At a special ceremony at The Carter Center in Atlanta today, former U.S. President Jimmy Carter, former Merck CEO Dr. Roy Vagelos, former Carter Center Executive Director, Dr. Bill Foege, and other guests and dignitaries from around the world gathered to celebrate the 25th anniversary of Merck’s Mectizan® Donation Program.
“Twenty-five years after Merck’s unprecedented ongoing donation of Mectizan, significant progress has been made to reduce the suffering caused by river blindness,” said President Carter, whose Carter Center is working to eliminate river blindness from the Americas and wherever possible in Africa. “In Africa, where it was once thought the disease could only be controlled, strides are being made to completely eliminate it from a number of countries. And in the Western Hemisphere, The Carter Center and its partners are close to eliminating river blindness. Thanks to Merck, the commitment of endemic communities, and strong partnerships, we can now envision a world someday free of river blindness.”
The medicine Mectizan, or ivermectin, manufactured and donated by Merck to The Carter Center and other organizations, prevents and treats river blindness and lymphatic filariasis. The donation program has improved the lives of millions of people in some of the poorest and most neglected communities on earth.
Recognizing work to eliminate river blindness, or onchocerciasis, from the six countries where it has been endemic in the Americas, Merck awarded Carter Center Director of the Onchocerciasis Elimination Program of the Americas Dr. Mauricio Sauerbrey the 2012 Mectizan Award. He was nominated for the award by his peers for his “remarkable contributions to the control and elimination of onchocerciasis in the Americas through Mectizan distribution.”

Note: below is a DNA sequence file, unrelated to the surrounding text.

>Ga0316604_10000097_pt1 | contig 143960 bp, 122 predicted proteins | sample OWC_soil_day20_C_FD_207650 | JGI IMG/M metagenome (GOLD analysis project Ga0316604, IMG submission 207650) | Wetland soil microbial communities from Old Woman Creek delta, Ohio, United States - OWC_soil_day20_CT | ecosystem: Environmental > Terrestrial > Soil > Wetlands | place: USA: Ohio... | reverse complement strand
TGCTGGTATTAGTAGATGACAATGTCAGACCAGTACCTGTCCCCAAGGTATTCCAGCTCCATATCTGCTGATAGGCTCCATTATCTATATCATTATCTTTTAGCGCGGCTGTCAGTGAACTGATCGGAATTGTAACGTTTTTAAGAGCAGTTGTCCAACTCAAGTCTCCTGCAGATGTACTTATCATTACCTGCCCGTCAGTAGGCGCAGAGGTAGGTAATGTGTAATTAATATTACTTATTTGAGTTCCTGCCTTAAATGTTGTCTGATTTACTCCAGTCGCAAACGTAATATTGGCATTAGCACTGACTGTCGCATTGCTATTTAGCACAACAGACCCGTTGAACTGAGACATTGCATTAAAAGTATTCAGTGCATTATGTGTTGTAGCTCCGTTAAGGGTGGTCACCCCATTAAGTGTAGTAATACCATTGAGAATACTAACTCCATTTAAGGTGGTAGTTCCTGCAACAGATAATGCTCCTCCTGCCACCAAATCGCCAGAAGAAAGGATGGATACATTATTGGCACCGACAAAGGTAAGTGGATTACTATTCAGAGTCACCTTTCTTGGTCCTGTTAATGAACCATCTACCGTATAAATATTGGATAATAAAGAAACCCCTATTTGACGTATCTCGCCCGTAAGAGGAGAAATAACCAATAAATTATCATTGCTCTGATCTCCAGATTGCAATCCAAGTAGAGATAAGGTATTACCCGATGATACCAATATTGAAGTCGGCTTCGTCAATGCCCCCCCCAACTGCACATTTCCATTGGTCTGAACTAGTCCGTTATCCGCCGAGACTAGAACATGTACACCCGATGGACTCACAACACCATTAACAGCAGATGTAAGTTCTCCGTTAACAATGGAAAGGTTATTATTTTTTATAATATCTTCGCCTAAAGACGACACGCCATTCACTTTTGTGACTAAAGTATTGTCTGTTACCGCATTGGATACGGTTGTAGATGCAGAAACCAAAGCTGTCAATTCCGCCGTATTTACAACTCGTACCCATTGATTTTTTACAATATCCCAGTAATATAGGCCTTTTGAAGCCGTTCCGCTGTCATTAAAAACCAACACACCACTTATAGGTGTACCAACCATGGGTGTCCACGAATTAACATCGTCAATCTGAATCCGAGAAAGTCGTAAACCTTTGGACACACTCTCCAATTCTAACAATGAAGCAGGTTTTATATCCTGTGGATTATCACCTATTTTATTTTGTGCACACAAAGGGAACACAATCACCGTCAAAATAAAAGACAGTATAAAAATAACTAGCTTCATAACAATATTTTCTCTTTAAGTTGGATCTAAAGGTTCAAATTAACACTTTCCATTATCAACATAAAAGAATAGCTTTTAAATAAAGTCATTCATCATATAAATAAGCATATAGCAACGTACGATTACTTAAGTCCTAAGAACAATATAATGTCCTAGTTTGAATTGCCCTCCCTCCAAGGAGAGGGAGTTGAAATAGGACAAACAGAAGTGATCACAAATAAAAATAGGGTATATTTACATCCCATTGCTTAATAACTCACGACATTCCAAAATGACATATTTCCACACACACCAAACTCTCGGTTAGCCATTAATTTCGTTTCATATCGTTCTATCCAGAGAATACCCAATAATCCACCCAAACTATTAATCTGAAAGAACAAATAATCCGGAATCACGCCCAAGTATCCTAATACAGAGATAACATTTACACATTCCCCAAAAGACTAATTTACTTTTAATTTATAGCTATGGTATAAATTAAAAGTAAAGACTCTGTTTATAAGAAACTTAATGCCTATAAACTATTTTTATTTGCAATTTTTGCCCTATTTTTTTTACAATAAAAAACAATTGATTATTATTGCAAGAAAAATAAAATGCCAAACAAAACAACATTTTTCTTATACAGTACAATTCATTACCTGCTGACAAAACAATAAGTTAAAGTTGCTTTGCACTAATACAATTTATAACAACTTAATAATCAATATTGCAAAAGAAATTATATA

Since 1996, The Carter Center has distributed more than 150 million treatments of Mectizan to the communities that need it most in 11 countries. In Uganda, a focus area of Sudan, and six countries in the Americas, government decisions to eliminate river blindness will enable scarce resources to be redirected to other critical health concerns. In 2012 alone, Mectizan treatments needed to prevent river blindness in these Carter Center-assisted areas will decrease by more than 1.2 million.
With continued health education and treatment in endemic areas, no one in the Americas has to fear becoming blind from the disease. Colombia and Ecuador were two of the first countries in the world to stop disease transmission through mass drug administration and health education, followed by Mexico and Guatemala, which made similar announcements in November 2011. Program efforts remain focused on Brazil and Venezuela.
In partnership with ministries of health, Lions Clubs International Foundation, and the African Program for Onchocerciasis Control, the Center has helped overturn decades of scientific belief, demonstrating it is possible to eliminate the disease in Africa; through health education and mass administration of Mectizan, three areas of Uganda and the Abu Hamed focus of the Republic of Sudan have successfully halted transmission.
In 2012, The Carter Center has begun an ambitious paradigm shift for its river blindness work in Africa, prioritizing elimination of river blindness wherever possible. During the next eight years, The Carter Center will focus and enhance its efforts by assisting the ministries of health of three African countries (Ethiopia, Nigeria, and Uganda) to demonstrate river blindness can be eliminated with intensified Mectizan treatments—increasing treatments to twice yearly in some areas and starting treatments in some previously untreated areas.
Read the Merck press release: On World Sight Day, Merck and Partners Mark 25 Years of Successful Collaboration to Help Eliminate River Blindness >